2. Bicycles beat me of the line until I pick up a couple of gears. - John
  3. You didn't say how many miles are on the truck. Is the APPS currently on the truck an OEM part? If it is the original part or a replacement OEM part with lots of miles, I would consider just replacing it with a Timbo unit. It may not resolve your problem, but it wouldn't be a waste of money. - John
  4. The above test would be a good test, but before I did that test I would turn the key to the "run" position and rotate the temperature control knob and carefully listen with my ear close to the blend door actuator motor. If I could hear the motor operate (or try to operate), then I would think the problem would be a mechanical one downstream of the motor. If I couldn't hear the motor operate (or try to operate), then I would follow up with @Haggar's advice. I definitely want to know your fix because my Heater Treater part has been in use for 5 years now. - John
  5. That is a good test. When you turn the key into the "run" position, the lift pump will run for about 1/2 second. When you bump the starter, the lift pump will run for about 20 seconds. Make sure the key is in the "off" position (key can be removed position) before you start the test or you may get erroneous results. If you are not hearing the lift pump run, the, check the condition of the fuse. If it is blown, the pump may be faulty and drawing an excessive amount current. If you are going to keep this truck, and it sounds like you are, then you should invest in a factory service repair manual for your year and model of truck. This manual will show the locations of all electrical grounds for inspection. Or, you could become a member of this site and use the site's available resources, such as wiring diagrams. - John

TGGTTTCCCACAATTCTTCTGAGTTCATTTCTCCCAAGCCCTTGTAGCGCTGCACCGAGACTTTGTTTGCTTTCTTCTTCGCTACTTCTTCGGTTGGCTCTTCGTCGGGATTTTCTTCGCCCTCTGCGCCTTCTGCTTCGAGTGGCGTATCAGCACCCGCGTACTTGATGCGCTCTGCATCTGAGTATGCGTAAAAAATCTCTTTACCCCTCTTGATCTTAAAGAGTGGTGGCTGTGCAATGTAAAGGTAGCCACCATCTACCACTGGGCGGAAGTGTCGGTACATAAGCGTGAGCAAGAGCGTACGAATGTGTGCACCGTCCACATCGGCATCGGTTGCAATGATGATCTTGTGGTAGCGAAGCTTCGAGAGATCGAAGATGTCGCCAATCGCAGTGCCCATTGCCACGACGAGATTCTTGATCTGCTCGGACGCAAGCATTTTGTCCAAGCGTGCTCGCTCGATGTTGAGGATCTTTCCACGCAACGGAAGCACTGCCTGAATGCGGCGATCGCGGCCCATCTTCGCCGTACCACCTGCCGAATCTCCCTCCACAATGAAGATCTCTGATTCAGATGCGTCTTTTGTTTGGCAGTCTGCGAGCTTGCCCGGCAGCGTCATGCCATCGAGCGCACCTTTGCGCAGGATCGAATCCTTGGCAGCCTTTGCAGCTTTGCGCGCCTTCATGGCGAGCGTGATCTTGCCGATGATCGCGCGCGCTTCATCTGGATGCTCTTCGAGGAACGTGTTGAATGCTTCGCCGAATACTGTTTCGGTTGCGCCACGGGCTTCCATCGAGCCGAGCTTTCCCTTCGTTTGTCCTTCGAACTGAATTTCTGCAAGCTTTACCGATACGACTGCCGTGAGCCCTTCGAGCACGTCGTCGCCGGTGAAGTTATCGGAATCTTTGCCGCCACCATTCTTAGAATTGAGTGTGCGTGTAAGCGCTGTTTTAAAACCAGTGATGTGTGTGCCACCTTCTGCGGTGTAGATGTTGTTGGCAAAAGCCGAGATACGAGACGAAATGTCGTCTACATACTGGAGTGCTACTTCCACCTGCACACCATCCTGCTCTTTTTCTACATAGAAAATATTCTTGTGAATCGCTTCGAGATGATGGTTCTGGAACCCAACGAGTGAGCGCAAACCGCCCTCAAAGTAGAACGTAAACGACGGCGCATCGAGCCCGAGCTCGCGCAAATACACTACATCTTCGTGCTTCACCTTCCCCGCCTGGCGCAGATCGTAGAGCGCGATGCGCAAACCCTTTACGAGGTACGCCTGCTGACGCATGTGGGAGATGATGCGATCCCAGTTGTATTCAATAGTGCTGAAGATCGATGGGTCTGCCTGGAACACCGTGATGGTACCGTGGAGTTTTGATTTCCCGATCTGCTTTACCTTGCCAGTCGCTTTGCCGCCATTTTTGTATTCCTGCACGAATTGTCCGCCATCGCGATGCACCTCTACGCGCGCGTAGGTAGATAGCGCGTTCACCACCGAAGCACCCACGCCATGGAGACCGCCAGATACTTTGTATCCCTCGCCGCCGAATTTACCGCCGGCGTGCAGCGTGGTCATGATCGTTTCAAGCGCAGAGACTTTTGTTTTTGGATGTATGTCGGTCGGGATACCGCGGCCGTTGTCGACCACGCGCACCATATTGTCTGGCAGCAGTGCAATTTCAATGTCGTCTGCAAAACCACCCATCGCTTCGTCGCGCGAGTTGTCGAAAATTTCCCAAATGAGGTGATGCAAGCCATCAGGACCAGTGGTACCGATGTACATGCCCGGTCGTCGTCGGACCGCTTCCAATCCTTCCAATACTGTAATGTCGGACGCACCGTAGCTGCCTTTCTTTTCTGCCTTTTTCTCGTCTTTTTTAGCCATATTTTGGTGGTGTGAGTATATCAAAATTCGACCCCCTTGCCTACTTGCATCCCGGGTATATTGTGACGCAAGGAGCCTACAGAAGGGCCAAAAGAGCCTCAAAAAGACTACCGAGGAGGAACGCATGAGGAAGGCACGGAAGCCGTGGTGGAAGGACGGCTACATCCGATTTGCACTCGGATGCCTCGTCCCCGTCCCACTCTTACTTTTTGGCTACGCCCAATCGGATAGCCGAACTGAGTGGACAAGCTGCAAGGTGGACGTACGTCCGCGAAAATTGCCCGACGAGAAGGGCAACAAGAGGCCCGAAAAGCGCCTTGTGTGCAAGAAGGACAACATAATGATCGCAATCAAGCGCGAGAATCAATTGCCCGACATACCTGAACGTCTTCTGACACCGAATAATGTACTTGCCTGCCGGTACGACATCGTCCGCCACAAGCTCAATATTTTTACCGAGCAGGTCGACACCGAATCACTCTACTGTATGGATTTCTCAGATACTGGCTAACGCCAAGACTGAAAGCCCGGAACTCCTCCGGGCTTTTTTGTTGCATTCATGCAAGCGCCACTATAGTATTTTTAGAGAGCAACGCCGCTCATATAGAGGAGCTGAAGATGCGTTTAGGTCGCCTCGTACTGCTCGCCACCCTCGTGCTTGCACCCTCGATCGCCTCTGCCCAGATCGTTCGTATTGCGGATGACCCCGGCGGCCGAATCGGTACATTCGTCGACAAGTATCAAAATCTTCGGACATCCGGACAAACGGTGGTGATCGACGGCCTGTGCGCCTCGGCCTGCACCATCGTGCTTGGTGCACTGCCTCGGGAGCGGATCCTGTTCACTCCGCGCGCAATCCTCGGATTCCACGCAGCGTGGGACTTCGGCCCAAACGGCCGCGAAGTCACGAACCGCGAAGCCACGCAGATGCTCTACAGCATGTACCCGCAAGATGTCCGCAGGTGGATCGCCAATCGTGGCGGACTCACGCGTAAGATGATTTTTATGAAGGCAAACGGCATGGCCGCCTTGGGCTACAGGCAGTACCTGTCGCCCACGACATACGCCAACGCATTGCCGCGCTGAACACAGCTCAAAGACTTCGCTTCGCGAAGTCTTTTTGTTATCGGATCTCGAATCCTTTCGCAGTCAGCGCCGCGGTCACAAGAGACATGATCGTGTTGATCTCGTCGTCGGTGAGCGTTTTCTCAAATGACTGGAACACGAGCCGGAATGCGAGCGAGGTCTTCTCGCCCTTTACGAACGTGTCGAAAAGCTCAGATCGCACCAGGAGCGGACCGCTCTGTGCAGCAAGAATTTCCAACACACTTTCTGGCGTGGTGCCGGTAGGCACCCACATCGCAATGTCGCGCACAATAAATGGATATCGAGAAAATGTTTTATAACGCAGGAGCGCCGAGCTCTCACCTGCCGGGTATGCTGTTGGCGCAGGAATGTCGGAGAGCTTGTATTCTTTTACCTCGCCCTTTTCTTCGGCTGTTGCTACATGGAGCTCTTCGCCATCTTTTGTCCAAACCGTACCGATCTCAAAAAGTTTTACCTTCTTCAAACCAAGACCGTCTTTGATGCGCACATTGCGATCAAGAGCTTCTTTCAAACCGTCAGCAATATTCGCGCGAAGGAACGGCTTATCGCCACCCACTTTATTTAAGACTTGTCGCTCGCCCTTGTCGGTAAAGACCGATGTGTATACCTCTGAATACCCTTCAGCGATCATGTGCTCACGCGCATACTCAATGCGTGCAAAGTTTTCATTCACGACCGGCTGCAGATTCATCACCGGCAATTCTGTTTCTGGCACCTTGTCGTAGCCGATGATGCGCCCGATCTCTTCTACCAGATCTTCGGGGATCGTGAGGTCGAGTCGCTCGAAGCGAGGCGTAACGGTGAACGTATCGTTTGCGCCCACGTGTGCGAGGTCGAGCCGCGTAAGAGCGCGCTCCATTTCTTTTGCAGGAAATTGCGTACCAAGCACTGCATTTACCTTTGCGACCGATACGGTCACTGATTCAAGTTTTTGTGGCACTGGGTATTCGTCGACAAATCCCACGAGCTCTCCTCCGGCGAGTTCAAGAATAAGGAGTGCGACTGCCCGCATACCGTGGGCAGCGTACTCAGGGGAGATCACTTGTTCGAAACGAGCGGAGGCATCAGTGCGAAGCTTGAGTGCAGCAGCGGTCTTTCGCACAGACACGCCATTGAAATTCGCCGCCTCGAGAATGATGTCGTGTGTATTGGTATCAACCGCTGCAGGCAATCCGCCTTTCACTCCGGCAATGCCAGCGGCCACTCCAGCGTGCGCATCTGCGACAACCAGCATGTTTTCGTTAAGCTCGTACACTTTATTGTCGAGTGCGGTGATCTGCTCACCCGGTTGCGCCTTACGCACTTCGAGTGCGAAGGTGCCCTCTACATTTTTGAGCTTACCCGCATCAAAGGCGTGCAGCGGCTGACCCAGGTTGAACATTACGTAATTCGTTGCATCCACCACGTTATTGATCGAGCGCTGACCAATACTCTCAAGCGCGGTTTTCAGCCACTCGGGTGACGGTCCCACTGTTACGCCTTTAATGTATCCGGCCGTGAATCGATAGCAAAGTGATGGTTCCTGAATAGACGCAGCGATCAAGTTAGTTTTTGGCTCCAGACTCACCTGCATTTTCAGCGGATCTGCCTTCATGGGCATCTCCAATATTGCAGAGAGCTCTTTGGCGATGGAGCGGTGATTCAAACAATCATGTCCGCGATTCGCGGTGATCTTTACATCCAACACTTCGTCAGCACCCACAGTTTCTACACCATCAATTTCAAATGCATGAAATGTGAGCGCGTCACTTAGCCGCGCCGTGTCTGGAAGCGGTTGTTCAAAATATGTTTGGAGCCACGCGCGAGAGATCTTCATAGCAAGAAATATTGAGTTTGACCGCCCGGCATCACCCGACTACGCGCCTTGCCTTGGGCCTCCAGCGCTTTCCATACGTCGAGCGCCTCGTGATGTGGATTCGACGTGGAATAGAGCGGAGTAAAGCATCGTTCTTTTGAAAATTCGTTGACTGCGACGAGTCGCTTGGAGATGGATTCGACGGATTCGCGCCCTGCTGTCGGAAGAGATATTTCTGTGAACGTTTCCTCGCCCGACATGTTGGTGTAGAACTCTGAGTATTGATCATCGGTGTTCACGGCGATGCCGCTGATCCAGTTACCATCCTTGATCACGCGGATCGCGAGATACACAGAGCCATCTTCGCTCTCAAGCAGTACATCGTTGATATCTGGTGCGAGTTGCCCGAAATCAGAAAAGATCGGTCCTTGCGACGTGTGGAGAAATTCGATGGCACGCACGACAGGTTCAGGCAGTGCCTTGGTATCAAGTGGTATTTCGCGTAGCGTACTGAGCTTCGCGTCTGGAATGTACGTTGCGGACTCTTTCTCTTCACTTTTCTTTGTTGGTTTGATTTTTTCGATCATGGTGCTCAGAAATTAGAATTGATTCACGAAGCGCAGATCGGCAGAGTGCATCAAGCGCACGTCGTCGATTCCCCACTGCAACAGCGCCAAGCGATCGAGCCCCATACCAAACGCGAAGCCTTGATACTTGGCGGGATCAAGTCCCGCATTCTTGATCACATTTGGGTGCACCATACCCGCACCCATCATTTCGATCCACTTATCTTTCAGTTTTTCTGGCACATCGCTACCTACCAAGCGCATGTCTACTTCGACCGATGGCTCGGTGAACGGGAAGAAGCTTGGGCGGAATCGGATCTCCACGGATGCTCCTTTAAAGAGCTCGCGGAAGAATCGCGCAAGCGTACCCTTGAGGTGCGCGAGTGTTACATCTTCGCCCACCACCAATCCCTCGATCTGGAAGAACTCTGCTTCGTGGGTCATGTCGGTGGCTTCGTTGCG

6. @Zekeworst, even though the 0216 code is a timing failure code within the VP44 injection pump, I wouldn't replace it just yet. I would inspect / clean all battery connections and ground locations. I would also investigate the APPS voltage to ensure that you are within the correct voltage range. Then, I would clear the codes, drive the truck and see what happens. - John
  7. If the engine still runs smoothly, but is just having a fixed power loss, then the engine likely has de-rated itself because there is a problem that may harm the engine if used at full power. Likely, a DTC has been set, but as @dripley has advised, you will need to get access to a good code reader. This will be a good place to start with your diagnosis. - John